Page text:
Pippa Middleton’s wedding is said to be the most highly-anticipated wedding of the year and it has been a media headline for months now, ever since she and her soon-to-be-hubby became engaged last summer. Speculation about the dress and the guest list, as well the bridal party and whether or not Pippa’s duchess sister, Kate Middleton, will be a part of it, has been ongoing.
In a little over a month, Pippa Middleton’s wedding will take place. Here are all the details we know so far. https://t.co/bBSdIllznZ
— Vogue Magazine (@voguemagazine) April 23, 2017
Talk of feuds and fears as to certain royal figures and celebrities stealing the bride’s spotlight has been constant, and rumors that Kate is not entirely in approval of the union between Pippa and James due to the possible havoc that the groom’s reality star brother, Spencer Matthews, might wreak on the royals in the tabloids, have swirled. All has seemed to be ironed out as false and the big day has nearly arrived.
Pippa Middleton accepts Meghan Markle into the wedding fold https://t.co/gg26JFjSFb
— VANITY FAIR (@VanityFair) April 19, 2017
However, a very real concern has arisen regarding potential unwanted attendees of the ceremony, and this concern does not involve the rumor that Pippa has banned Meghan Markley from attending, seeing as that too has turned up false. The concern surrounds the parishioners of the church that the couple is to wed in. The Daily Mail notes the details about this worry.
“The younger sister of the Duchess of Cambridge’s ceremony at St Mark’s Church in Berkshire on May 20 could be attended by parishioners, a church ruling said. Members of the public have the right to attend the ceremony and could mingle with Prince William and the Duchess, according to Church of England guidance on ‘celebrity weddings.'”
This rule essentially means that any resident that lives within the boundaries, is legally allowed to attend the wedding ceremony if they so choose. The church is a mere six miles from the home where Pippa and Kate Middleton were raised, in Buckleberry.
A chairman of the church council spoke about the rule in a positive light, as the publication notes.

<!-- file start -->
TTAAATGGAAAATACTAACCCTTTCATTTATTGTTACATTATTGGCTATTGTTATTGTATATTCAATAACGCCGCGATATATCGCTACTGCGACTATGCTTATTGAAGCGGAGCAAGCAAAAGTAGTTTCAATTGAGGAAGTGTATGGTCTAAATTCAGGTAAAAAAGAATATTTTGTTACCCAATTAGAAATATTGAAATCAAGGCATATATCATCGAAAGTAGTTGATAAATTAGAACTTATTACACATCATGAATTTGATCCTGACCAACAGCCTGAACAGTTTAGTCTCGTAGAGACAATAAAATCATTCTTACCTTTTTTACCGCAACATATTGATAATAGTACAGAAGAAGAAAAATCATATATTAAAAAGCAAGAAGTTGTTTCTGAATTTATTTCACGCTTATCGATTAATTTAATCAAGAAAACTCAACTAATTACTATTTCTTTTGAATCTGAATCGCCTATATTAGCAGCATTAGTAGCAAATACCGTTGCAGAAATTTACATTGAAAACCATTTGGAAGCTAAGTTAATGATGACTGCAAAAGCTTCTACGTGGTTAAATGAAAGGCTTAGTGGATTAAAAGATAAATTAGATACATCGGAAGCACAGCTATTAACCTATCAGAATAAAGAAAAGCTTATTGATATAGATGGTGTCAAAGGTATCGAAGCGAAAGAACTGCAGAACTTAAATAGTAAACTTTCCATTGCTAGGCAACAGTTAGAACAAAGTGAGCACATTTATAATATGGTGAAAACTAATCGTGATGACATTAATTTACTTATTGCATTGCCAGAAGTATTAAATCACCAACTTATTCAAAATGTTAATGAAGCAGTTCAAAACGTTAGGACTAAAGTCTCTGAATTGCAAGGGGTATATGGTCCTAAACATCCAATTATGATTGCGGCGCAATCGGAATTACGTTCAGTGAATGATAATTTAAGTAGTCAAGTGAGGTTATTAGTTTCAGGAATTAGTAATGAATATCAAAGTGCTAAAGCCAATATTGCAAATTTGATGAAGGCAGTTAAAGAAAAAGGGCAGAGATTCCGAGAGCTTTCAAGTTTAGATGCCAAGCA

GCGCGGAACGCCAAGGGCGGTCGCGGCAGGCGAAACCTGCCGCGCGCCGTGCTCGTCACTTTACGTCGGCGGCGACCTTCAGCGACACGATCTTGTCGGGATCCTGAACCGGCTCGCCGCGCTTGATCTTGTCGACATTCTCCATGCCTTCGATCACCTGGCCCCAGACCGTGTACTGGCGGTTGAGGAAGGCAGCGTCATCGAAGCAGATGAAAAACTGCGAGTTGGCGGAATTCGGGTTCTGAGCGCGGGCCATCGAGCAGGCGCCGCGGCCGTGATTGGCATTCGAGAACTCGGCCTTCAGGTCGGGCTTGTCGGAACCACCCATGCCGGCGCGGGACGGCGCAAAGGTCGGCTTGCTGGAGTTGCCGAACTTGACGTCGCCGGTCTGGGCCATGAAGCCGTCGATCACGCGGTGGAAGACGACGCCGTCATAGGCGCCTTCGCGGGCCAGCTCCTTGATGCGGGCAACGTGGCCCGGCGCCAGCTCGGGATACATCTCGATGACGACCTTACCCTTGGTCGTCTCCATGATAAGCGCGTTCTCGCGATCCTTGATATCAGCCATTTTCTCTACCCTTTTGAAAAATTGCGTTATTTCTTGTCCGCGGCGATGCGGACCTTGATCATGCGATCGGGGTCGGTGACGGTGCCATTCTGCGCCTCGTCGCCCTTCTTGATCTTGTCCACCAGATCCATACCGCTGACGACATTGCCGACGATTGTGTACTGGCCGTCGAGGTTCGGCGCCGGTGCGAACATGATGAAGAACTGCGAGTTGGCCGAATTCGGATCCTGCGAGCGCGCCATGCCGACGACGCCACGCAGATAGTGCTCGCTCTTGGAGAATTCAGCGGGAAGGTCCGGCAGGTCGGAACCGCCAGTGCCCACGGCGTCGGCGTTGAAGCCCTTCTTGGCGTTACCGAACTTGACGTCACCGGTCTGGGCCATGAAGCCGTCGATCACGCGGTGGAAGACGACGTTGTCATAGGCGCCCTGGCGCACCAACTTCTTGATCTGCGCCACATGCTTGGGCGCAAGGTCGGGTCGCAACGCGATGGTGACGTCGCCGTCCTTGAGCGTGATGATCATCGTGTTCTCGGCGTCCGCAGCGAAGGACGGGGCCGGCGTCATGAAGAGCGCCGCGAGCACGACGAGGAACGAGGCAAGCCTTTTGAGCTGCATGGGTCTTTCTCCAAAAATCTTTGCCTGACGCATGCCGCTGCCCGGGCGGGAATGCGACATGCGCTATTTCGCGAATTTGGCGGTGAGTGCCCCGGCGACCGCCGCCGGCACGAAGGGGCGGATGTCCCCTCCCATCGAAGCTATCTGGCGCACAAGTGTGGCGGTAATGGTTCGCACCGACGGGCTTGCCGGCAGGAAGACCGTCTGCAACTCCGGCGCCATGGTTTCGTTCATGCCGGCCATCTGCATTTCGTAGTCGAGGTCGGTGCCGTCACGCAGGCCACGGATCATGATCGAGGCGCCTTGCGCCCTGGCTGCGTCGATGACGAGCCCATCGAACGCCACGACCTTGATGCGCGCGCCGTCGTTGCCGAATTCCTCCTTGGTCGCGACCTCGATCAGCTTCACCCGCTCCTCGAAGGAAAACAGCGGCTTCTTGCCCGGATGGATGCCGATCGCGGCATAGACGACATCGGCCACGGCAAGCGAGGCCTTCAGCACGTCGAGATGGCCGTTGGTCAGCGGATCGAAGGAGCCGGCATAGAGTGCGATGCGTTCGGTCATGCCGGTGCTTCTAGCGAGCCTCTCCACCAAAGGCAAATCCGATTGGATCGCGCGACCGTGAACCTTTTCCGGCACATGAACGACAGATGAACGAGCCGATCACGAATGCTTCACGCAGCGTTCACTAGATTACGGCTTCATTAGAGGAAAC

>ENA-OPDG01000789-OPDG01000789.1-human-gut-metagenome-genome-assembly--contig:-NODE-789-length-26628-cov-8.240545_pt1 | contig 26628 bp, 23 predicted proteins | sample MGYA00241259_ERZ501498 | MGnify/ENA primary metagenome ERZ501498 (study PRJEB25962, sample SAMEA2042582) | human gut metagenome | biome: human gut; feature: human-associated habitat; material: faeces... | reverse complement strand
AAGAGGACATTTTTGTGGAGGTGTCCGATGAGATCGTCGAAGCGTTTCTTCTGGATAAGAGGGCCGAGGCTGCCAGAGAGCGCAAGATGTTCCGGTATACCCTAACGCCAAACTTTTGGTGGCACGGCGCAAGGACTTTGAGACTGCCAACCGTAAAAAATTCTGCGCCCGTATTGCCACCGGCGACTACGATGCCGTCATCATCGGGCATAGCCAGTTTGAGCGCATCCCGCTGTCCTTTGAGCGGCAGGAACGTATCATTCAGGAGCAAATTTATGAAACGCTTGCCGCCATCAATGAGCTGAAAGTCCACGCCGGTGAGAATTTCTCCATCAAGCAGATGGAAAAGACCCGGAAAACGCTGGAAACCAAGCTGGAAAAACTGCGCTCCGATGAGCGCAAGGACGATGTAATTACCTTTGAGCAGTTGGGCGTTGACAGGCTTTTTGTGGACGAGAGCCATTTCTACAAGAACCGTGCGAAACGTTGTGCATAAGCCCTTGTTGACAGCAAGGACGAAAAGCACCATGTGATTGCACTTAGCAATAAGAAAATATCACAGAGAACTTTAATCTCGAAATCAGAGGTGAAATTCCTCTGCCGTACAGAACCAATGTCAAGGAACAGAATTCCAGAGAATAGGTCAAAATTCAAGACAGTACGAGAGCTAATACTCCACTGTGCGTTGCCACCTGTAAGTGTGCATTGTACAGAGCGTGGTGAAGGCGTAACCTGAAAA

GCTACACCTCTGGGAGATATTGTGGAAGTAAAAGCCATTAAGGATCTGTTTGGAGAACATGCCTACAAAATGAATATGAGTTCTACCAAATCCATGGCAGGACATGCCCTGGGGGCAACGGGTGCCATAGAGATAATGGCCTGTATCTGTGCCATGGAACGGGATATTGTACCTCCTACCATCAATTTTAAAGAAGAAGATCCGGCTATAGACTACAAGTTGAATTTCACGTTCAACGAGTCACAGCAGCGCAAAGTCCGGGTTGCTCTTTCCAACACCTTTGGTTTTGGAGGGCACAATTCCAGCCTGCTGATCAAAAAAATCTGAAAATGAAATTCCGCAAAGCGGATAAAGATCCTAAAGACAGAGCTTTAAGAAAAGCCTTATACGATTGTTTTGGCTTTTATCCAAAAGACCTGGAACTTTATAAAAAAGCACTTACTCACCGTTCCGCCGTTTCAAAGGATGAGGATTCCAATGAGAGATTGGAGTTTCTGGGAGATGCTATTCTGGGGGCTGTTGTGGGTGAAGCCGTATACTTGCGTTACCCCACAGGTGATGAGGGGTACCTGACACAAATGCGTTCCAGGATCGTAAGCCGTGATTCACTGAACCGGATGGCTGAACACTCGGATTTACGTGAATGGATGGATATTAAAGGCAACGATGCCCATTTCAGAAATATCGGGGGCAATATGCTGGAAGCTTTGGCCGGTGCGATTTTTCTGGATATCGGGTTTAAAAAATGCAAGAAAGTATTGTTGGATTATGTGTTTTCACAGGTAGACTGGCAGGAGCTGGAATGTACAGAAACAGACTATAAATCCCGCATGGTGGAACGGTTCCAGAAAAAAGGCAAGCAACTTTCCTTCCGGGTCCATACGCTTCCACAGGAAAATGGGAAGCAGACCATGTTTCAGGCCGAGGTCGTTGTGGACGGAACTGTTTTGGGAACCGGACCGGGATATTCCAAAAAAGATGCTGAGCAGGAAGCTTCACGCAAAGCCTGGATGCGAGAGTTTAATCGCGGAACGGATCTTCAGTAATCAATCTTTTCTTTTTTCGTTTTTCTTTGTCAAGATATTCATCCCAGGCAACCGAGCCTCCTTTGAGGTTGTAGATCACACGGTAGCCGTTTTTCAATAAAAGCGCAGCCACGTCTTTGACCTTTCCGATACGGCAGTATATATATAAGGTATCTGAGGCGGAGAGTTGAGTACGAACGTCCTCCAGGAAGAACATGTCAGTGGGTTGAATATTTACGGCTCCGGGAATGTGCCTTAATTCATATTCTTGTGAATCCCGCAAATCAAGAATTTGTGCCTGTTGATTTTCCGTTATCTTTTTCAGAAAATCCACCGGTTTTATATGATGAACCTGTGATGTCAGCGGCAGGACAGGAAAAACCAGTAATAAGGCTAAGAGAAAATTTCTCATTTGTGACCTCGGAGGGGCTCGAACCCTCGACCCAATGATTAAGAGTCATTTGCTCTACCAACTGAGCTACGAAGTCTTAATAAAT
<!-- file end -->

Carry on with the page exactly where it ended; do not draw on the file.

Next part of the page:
“It’s a rather nice thought that they might be able to attend. I’m sure there will be interest. Church of England rules, published earlier this month, state that ‘a marriage is a public ceremony which at the least all parishioners are entitled to attend.'”
The only circumstance that parishioners would be turned away from viewing the ceremony would be if there was a lack of seating or standing room, and it therefore presented an issue of safety.
Stephen Borton, who is an expert on the rules of the church and its law, shared as to why parishioners can not be turned away, otherwise.
“Parishioners and those on the electoral roll have the absolute right to attend services of public worship, and they can’t be denied access Marriages are not a private event, they are public.”
Spokespeople for the estate on which St. Mark’s is situated deny that any parishioners will be able to attend, seeing as they will have heavy security and will close the church to anyone not on the guest list.
“The wedding is a private family event. I can confirm that all pedestrian and vehicle routes to Englefield House will be closed on May 20th, and access to the church will be restricted for reasons of safety and security,” a spokesperson said.
However, lawyers for the Church of England say it is not that simple and that parishioners must be given a manner to access the grounds if they so choose.
The Mirror shared details offered by an insider as to what Pippa foresees the big day and evening involving.
“Pippa wants the evening to be a relaxed affair and in the style of a music festival. She’s going to have a burger van set up and one of the sets of nibbles will be fish and chips. She and James love a party and this is going to be one to remember. Pippa has also lined up another dress that she can slip into which is more informal and much more practical for dancing.”
[Featured Image by Ian Gavan/Getty Images]